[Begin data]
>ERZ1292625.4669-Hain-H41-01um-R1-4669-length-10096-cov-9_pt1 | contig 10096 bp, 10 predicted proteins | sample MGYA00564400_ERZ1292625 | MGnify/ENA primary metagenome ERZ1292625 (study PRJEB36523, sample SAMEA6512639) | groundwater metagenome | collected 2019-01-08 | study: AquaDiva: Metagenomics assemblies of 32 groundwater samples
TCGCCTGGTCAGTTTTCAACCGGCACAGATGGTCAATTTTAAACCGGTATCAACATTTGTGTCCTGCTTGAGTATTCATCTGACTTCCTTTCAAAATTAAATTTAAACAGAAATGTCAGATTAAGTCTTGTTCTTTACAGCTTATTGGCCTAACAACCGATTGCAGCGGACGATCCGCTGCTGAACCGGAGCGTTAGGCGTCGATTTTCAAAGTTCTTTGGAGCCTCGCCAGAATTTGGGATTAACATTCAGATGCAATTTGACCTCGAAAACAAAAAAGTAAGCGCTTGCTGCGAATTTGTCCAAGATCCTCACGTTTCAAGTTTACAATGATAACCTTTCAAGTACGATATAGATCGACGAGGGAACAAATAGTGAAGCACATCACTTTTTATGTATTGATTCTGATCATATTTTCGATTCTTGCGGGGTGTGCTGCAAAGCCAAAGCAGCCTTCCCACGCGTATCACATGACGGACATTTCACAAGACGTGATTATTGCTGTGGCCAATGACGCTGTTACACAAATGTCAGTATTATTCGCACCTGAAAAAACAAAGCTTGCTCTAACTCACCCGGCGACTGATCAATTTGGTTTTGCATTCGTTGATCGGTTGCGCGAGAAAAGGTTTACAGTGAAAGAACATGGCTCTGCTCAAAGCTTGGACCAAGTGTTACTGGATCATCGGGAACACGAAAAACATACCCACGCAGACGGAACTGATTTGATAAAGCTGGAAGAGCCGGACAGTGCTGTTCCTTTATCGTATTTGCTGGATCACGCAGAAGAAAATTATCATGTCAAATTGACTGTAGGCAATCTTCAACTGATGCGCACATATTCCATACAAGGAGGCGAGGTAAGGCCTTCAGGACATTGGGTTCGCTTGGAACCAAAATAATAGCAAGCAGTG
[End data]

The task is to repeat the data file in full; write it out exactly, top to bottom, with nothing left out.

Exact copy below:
>ERZ1292625.4669-Hain-H41-01um-R1-4669-length-10096-cov-9_pt1 | contig 10096 bp, 10 predicted proteins | sample MGYA00564400_ERZ1292625 | MGnify/ENA primary metagenome ERZ1292625 (study PRJEB36523, sample SAMEA6512639) | groundwater metagenome | collected 2019-01-08 | study: AquaDiva: Metagenomics assemblies of 32 groundwater samples
TCGCCTGGTCAGTTTTCAACCGGCACAGATGGTCAATTTTAAACCGGTATCAACATTTGTGTCCTGCTTGAGTATTCATCTGACTTCCTTTCAAAATTAAATTTAAACAGAAATGTCAGATTAAGTCTTGTTCTTTACAGCTTATTGGCCTAACAACCGATTGCAGCGGACGATCCGCTGCTGAACCGGAGCGTTAGGCGTCGATTTTCAAAGTTCTTTGGAGCCTCGCCAGAATTTGGGATTAACATTCAGATGCAATTTGACCTCGAAAACAAAAAAGTAAGCGCTTGCTGCGAATTTGTCCAAGATCCTCACGTTTCAAGTTTACAATGATAACCTTTCAAGTACGATATAGATCGACGAGGGAACAAATAGTGAAGCACATCACTTTTTATGTATTGATTCTGATCATATTTTCGATTCTTGCGGGGTGTGCTGCAAAGCCAAAGCAGCCTTCCCACGCGTATCACATGACGGACATTTCACAAGACGTGATTATTGCTGTGGCCAATGACGCTGTTACACAAATGTCAGTATTATTCGCACCTGAAAAAACAAAGCTTGCTCTAACTCACCCGGCGACTGATCAATTTGGTTTTGCATTCGTTGATCGGTTGCGCGAGAAAAGGTTTACAGTGAAAGAACATGGCTCTGCTCAAAGCTTGGACCAAGTGTTACTGGATCATCGGGAACACGAAAAACATACCCACGCAGACGGAACTGATTTGATAAAGCTGGAAGAGCCGGACAGTGCTGTTCCTTTATCGTATTTGCTGGATCACGCAGAAGAAAATTATCATGTCAAATTGACTGTAGGCAATCTTCAACTGATGCGCACATATTCCATACAAGGAGGCGAGGTAAGGCCTTCAGGACATTGGGTTCGCTTGGAACCAAAATAATAGCAAGCAGTG